Soviet Red Army Camouflage Patterns of World War Two, 1939–1945
Soviet T-70 light tank, based on earlier T-40, and T-60 light tanks. The vehicle was up-armoured, and up-gunned to keep pace with German armour developments, but it was soon found that the T-34 medium tank was fast, and manœuvrable enough to take on the T-70’s reconnaissance role. As T-34 production increased, the T-70 was withdrawn from Soviet tank brigades, though it continued to serve in other formations, particularly with Soviet allies. The Wehrmacht also used many captured T-70 tanks in the reconnaissance role. The model is a 1:76 US Casts resin kit from the collection of Patrick Storto.
AER, a Moldavian manufacturer of 1:72 scale Soviet vehicles, recommends Humbrol 114 Russian Green as the closest match for Russian green. AER box illustrations show a ZIS-5 truck with approximately 80 % winter whitewash over a Russian green base. Another variant has broad diagonal bands of Humbrol № 29 dark earth over the same Russian green base. Wheel rims are painted Russian green.
Three-colour camouflage pattern recommended by the Ukrainian firm SKIF who produce the 57 mm ZIS-2 anti-tank gun and 76 mm ZIS-3 divisional gun in 1:72 scale.
Matt Russian Green
Vehicle painted white or simply whitewashed over a Russian green base coat. Whitewash and white paint would rub off with use, revealing the base coat. Road wheels would be painted white, but the lower hull sides inside the running gear might have been left unpainted on occasion. Please refer to our article on Winter Paint Schemes for a step-by-step painting guide.
Original paint seen on British lend-lease vehicles, like Matilda, Valentine, and Churchill tanks or Universal carriers.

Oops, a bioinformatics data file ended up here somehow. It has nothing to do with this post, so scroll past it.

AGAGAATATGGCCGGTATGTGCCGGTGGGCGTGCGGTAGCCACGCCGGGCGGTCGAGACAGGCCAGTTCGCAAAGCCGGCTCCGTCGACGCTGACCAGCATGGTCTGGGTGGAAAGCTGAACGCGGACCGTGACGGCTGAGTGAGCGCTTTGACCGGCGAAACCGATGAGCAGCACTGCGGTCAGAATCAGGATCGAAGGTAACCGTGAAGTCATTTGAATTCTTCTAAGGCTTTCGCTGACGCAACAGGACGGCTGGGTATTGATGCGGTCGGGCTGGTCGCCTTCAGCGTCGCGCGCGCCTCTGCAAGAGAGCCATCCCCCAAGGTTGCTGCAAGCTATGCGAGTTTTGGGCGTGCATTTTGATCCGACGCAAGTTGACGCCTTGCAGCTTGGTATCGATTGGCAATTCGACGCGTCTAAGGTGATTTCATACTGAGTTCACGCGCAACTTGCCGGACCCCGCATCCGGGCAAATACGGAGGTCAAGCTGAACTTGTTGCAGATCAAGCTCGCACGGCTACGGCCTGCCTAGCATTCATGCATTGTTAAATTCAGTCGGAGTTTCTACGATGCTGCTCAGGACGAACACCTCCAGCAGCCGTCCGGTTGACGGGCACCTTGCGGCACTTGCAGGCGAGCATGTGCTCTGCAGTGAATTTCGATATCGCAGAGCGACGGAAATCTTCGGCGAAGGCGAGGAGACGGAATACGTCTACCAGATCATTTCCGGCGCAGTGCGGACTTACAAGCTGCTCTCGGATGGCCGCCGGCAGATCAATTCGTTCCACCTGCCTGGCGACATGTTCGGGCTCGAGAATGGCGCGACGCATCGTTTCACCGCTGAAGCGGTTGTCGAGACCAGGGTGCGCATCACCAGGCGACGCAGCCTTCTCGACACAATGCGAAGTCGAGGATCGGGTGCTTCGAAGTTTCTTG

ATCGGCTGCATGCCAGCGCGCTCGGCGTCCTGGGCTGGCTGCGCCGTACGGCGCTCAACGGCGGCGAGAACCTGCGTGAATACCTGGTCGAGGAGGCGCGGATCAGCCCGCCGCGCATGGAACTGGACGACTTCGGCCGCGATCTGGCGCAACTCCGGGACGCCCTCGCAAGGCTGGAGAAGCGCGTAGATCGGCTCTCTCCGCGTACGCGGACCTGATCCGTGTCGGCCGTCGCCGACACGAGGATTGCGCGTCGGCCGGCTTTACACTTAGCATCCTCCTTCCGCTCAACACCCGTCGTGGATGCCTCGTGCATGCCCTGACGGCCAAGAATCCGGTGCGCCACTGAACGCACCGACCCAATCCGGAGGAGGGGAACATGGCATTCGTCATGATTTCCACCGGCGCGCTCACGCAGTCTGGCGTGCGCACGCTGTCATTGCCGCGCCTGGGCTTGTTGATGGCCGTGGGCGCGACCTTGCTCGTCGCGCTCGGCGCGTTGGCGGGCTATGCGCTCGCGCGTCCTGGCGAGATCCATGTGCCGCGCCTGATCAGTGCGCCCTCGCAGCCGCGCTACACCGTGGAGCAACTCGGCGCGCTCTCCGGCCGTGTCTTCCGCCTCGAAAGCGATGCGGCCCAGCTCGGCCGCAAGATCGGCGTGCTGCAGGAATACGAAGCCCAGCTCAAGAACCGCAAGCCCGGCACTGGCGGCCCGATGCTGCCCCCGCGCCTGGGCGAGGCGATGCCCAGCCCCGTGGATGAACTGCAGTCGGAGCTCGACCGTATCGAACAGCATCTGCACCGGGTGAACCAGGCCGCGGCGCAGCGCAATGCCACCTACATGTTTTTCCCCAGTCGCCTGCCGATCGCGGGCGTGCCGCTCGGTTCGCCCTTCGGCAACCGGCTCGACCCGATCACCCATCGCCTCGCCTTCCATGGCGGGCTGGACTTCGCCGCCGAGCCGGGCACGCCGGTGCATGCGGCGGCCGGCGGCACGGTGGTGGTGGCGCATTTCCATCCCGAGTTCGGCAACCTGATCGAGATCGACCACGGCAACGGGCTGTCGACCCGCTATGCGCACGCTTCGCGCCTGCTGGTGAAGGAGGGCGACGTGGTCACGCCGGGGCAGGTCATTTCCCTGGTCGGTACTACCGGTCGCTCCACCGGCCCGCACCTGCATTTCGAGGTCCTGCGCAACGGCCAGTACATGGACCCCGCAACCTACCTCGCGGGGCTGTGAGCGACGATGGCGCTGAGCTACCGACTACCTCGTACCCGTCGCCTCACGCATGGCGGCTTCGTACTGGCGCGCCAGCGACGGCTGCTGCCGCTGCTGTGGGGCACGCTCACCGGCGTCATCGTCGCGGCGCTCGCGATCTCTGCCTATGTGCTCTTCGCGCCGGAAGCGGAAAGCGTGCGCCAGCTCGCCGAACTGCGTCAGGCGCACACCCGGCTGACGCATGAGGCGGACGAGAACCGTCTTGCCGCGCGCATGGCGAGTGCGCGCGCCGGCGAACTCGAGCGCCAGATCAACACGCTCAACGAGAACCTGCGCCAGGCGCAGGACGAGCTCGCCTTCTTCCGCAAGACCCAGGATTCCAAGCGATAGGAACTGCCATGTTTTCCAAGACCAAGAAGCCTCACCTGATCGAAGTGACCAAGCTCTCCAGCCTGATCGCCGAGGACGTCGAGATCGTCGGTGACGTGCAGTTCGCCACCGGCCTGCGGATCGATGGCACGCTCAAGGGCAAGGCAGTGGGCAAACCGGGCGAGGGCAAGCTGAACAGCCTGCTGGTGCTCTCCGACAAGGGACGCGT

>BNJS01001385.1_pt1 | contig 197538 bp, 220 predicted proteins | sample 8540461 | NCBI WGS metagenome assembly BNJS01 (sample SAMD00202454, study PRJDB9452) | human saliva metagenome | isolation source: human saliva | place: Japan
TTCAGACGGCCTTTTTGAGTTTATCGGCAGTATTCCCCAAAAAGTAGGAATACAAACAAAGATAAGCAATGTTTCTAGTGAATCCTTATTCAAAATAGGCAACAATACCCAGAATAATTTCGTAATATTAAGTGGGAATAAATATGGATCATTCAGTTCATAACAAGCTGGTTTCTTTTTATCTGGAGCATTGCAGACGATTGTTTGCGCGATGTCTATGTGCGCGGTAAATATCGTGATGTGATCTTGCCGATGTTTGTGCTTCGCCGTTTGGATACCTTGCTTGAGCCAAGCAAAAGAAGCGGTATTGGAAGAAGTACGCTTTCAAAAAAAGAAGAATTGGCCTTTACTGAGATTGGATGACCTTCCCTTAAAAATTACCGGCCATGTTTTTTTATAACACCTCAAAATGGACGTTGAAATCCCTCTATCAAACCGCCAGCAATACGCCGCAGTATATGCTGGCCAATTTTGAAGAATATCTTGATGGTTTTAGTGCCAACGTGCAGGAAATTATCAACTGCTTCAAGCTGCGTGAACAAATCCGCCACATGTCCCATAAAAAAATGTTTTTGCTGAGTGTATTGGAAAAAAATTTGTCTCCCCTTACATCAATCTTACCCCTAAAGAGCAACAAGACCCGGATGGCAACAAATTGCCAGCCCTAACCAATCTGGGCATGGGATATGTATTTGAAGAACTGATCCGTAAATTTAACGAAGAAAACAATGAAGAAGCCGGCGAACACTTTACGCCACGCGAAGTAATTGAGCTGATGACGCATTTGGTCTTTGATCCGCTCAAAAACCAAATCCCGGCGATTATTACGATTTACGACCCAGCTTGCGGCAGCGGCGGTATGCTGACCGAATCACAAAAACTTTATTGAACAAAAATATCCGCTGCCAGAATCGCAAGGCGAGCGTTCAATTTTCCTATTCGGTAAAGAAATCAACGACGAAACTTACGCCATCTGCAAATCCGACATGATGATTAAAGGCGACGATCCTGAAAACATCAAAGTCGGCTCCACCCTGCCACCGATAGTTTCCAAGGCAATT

Lend-Lease Federal Standard Olive Drab
Olive Drab FS 34087
Original paint seen on American lend-lease vehicles, like Stuart, and Sherman tanks, Jeeps, trucks, and White scout cars.
* Acrylic paint.
Scale Colour – Aerial Perspective
A paint chip taken from a historic armoured vehicle may very well be the same Olive Drab or panzer grey colour which the hobbyist can purchase from Revell and Humbrol today, but it would be a mistake to paint 1:72 scale models in this way. When viewed from a distance, the actual vehicle exposed to sunlight will appear much lighter than a small model painted in the same colour. Dust settling on the vehicle can highlight the overall colour even further, sometimes completely obliterating the camouflage effect and making it impossible to hide the vehicle against the dark background of a treeline or forest.
Aerial Perspective allows the model builder to simulate this effect. The authentic base colour is used as an undercoat, preferably sprayed on, to speed up the painting process. The undercoat should be left to dry before additional paint is applied. Mix the base colour with white to highlight it and then drybrush it onto the vehicle. The raised surfaces of the model will pick up the highlight just like the real vehicle picks up sunlight. Viewed next to each other, at the appropriate scale distance, of course, both vehicles will appear to be the same size and their overall colour should be similar, depending on the intensity of natural lighting the modeller wishes to recreate. Drybrushing can be done in several layers, using more white each time. A final layer of dust grey can be applied to simulate the cumulative effect which a dusty road march would have on the vehicle and its crew.